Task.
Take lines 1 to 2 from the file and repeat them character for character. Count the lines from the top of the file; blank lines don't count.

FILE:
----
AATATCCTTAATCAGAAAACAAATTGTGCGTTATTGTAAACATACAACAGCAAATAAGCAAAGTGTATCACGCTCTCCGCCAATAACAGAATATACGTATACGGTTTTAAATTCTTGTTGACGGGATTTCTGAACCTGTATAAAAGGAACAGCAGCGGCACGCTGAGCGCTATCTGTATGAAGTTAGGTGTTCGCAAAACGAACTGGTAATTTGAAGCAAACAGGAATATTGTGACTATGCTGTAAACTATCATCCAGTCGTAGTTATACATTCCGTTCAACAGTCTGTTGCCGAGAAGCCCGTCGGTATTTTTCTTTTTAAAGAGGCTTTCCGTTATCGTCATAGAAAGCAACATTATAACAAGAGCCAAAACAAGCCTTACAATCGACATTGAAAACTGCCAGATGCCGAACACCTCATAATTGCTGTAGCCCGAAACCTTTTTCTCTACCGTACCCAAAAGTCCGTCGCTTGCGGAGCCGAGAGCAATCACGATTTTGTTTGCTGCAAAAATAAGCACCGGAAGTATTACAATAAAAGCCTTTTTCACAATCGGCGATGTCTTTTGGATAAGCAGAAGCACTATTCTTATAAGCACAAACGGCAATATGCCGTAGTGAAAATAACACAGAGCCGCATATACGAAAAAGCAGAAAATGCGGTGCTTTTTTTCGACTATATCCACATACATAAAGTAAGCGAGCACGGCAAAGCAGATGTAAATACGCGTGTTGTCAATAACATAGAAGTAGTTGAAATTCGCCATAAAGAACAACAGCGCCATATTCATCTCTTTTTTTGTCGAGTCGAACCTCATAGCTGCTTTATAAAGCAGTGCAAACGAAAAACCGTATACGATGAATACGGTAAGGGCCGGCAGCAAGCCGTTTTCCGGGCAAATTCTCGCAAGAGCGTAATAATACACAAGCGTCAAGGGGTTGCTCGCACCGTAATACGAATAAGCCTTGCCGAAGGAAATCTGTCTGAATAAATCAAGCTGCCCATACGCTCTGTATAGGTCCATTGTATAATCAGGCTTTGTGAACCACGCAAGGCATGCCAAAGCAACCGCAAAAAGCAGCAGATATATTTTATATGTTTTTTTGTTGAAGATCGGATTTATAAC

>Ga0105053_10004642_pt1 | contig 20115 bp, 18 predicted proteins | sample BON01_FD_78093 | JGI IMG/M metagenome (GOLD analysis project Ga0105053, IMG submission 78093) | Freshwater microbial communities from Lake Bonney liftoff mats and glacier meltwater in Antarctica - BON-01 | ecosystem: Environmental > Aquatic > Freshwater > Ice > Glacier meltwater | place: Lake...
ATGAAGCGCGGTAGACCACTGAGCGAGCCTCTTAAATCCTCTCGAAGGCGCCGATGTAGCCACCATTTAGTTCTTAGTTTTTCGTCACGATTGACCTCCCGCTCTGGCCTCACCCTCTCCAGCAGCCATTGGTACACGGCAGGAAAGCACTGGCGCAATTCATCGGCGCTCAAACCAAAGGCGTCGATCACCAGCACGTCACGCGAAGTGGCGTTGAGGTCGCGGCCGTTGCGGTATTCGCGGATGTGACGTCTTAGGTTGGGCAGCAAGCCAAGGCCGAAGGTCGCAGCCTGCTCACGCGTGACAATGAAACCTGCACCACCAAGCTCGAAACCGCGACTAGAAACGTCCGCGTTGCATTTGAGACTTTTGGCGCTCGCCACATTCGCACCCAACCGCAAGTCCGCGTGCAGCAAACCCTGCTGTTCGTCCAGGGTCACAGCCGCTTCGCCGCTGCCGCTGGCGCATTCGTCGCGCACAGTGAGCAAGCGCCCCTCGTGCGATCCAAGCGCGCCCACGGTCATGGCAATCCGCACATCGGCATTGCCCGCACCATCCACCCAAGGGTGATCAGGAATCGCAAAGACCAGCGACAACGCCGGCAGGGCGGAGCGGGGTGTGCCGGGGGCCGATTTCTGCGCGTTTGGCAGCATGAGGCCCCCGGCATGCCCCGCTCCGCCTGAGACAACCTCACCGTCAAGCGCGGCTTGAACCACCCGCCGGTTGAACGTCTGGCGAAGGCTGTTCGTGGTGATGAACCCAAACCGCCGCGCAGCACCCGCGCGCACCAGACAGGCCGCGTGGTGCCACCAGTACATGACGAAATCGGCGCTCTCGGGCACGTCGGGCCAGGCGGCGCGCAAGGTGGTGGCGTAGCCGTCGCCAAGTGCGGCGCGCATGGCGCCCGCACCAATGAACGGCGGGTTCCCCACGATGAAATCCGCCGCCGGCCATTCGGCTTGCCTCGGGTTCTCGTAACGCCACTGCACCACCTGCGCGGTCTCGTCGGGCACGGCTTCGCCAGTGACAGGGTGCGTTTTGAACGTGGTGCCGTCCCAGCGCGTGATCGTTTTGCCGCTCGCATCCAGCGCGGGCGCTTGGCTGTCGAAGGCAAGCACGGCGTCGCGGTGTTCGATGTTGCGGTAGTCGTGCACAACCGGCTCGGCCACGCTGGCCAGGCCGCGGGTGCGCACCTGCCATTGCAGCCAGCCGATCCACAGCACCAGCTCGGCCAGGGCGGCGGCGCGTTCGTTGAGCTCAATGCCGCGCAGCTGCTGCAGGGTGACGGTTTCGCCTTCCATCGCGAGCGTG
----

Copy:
AATATCCTTAATCAGAAAACAAATTGTGCGTTATTGTAAACATACAACAGCAAATAAGCAAAGTGTATCACGCTCTCCGCCAATAACAGAATATACGTATACGGTTTTAAATTCTTGTTGACGGGATTTCTGAACCTGTATAAAAGGAACAGCAGCGGCACGCTGAGCGCTATCTGTATGAAGTTAGGTGTTCGCAAAACGAACTGGTAATTTGAAGCAAACAGGAATATTGTGACTATGCTGTAAACTATCATCCAGTCGTAGTTATACATTCCGTTCAACAGTCTGTTGCCGAGAAGCCCGTCGGTATTTTTCTTTTTAAAGAGGCTTTCCGTTATCGTCATAGAAAGCAACATTATAACAAGAGCCAAAACAAGCCTTACAATCGACATTGAAAACTGCCAGATGCCGAACACCTCATAATTGCTGTAGCCCGAAACCTTTTTCTCTACCGTACCCAAAAGTCCGTCGCTTGCGGAGCCGAGAGCAATCACGATTTTGTTTGCTGCAAAAATAAGCACCGGAAGTATTACAATAAAAGCCTTTTTCACAATCGGCGATGTCTTTTGGATAAGCAGAAGCACTATTCTTATAAGCACAAACGGCAATATGCCGTAGTGAAAATAACACAGAGCCGCATATACGAAAAAGCAGAAAATGCGGTGCTTTTTTTCGACTATATCCACATACATAAAGTAAGCGAGCACGGCAAAGCAGATGTAAATACGCGTGTTGTCAATAACATAGAAGTAGTTGAAATTCGCCATAAAGAACAACAGCGCCATATTCATCTCTTTTTTTGTCGAGTCGAACCTCATAGCTGCTTTATAAAGCAGTGCAAACGAAAAACCGTATACGATGAATACGGTAAGGGCCGGCAGCAAGCCGTTTTCCGGGCAAATTCTCGCAAGAGCGTAATAATACACAAGCGTCAAGGGGTTGCTCGCACCGTAATACGAATAAGCCTTGCCGAAGGAAATCTGTCTGAATAAATCAAGCTGCCCATACGCTCTGTATAGGTCCATTGTATAATCAGGCTTTGTGAACCACGCAAGGCATGCCAAAGCAACCGCAAAAAGCAGCAGATATATTTTATATGTTTTTTTGTTGAAGATCGGATTTATAAC

>Ga0105053_10004642_pt1 | contig 20115 bp, 18 predicted proteins | sample BON01_FD_78093 | JGI IMG/M metagenome (GOLD analysis project Ga0105053, IMG submission 78093) | Freshwater microbial communities from Lake Bonney liftoff mats and glacier meltwater in Antarctica - BON-01 | ecosystem: Environmental > Aquatic > Freshwater > Ice > Glacier meltwater | place: Lake...